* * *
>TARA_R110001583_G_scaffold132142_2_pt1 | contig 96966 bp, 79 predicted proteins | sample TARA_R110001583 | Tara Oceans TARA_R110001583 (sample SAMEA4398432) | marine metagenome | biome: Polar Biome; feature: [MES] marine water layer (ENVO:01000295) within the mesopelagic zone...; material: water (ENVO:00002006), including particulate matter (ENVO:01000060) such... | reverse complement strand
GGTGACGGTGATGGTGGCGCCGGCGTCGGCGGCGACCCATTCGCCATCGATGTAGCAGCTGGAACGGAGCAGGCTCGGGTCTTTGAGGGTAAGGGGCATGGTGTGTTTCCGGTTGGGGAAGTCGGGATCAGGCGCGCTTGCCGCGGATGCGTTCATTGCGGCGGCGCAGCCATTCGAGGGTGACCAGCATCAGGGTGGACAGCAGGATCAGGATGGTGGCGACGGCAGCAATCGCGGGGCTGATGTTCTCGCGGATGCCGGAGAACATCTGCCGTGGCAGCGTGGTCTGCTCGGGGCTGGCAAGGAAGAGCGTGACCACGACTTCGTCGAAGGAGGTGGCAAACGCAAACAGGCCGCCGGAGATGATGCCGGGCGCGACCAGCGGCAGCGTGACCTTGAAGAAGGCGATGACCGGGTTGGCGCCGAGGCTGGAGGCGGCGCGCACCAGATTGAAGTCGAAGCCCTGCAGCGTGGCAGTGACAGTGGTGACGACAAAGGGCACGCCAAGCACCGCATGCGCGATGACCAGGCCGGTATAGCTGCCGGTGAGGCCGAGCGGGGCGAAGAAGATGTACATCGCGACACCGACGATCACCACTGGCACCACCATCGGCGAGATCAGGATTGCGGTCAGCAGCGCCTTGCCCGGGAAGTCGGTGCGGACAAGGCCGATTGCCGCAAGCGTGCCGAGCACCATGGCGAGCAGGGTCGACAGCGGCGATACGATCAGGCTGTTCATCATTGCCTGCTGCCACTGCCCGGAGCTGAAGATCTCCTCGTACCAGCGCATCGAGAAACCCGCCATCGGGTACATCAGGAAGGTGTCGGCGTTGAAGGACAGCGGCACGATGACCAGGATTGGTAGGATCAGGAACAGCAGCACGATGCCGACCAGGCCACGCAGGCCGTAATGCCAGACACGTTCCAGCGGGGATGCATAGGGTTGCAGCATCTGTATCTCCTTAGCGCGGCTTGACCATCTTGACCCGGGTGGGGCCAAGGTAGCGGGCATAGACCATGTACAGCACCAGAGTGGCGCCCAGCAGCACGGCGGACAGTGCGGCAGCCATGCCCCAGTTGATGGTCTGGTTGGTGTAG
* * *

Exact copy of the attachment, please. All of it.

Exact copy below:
>TARA_R110001583_G_scaffold132142_2_pt1 | contig 96966 bp, 79 predicted proteins | sample TARA_R110001583 | Tara Oceans TARA_R110001583 (sample SAMEA4398432) | marine metagenome | biome: Polar Biome; feature: [MES] marine water layer (ENVO:01000295) within the mesopelagic zone...; material: water (ENVO:00002006), including particulate matter (ENVO:01000060) such... | reverse complement strand
GGTGACGGTGATGGTGGCGCCGGCGTCGGCGGCGACCCATTCGCCATCGATGTAGCAGCTGGAACGGAGCAGGCTCGGGTCTTTGAGGGTAAGGGGCATGGTGTGTTTCCGGTTGGGGAAGTCGGGATCAGGCGCGCTTGCCGCGGATGCGTTCATTGCGGCGGCGCAGCCATTCGAGGGTGACCAGCATCAGGGTGGACAGCAGGATCAGGATGGTGGCGACGGCAGCAATCGCGGGGCTGATGTTCTCGCGGATGCCGGAGAACATCTGCCGTGGCAGCGTGGTCTGCTCGGGGCTGGCAAGGAAGAGCGTGACCACGACTTCGTCGAAGGAGGTGGCAAACGCAAACAGGCCGCCGGAGATGATGCCGGGCGCGACCAGCGGCAGCGTGACCTTGAAGAAGGCGATGACCGGGTTGGCGCCGAGGCTGGAGGCGGCGCGCACCAGATTGAAGTCGAAGCCCTGCAGCGTGGCAGTGACAGTGGTGACGACAAAGGGCACGCCAAGCACCGCATGCGCGATGACCAGGCCGGTATAGCTGCCGGTGAGGCCGAGCGGGGCGAAGAAGATGTACATCGCGACACCGACGATCACCACTGGCACCACCATCGGCGAGATCAGGATTGCGGTCAGCAGCGCCTTGCCCGGGAAGTCGGTGCGGACAAGGCCGATTGCCGCAAGCGTGCCGAGCACCATGGCGAGCAGGGTCGACAGCGGCGATACGATCAGGCTGTTCATCATTGCCTGCTGCCACTGCCCGGAGCTGAAGATCTCCTCGTACCAGCGCATCGAGAAACCCGCCATCGGGTACATCAGGAAGGTGTCGGCGTTGAAGGACAGCGGCACGATGACCAGGATTGGTAGGATCAGGAACAGCAGCACGATGCCGACCAGGCCACGCAGGCCGTAATGCCAGACACGTTCCAGCGGGGATGCATAGGGTTGCAGCATCTGTATCTCCTTAGCGCGGCTTGACCATCTTGACCCGGGTGGGGCCAAGGTAGCGGGCATAGACCATGTACAGCACCAGAGTGGCGCCCAGCAGCACGGCGGACAGTGCGGCAGCCATGCCCCAGTTGATGGTCTGGTTGGTGTAG